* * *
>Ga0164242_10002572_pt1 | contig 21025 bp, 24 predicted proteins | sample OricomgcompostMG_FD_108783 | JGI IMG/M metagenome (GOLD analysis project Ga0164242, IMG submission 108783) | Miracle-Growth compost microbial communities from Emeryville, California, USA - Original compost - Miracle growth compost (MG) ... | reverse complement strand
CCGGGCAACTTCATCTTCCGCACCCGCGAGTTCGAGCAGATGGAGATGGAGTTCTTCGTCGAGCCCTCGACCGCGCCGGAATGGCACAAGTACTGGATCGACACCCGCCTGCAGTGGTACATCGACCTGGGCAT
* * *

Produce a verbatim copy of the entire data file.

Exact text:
>Ga0164242_10002572_pt1 | contig 21025 bp, 24 predicted proteins | sample OricomgcompostMG_FD_108783 | JGI IMG/M metagenome (GOLD analysis project Ga0164242, IMG submission 108783) | Miracle-Growth compost microbial communities from Emeryville, California, USA - Original compost - Miracle growth compost (MG) ... | reverse complement strand
CCGGGCAACTTCATCTTCCGCACCCGCGAGTTCGAGCAGATGGAGATGGAGTTCTTCGTCGAGCCCTCGACCGCGCCGGAATGGCACAAGTACTGGATCGACACCCGCCTGCAGTGGTACATCGACCTGGGCAT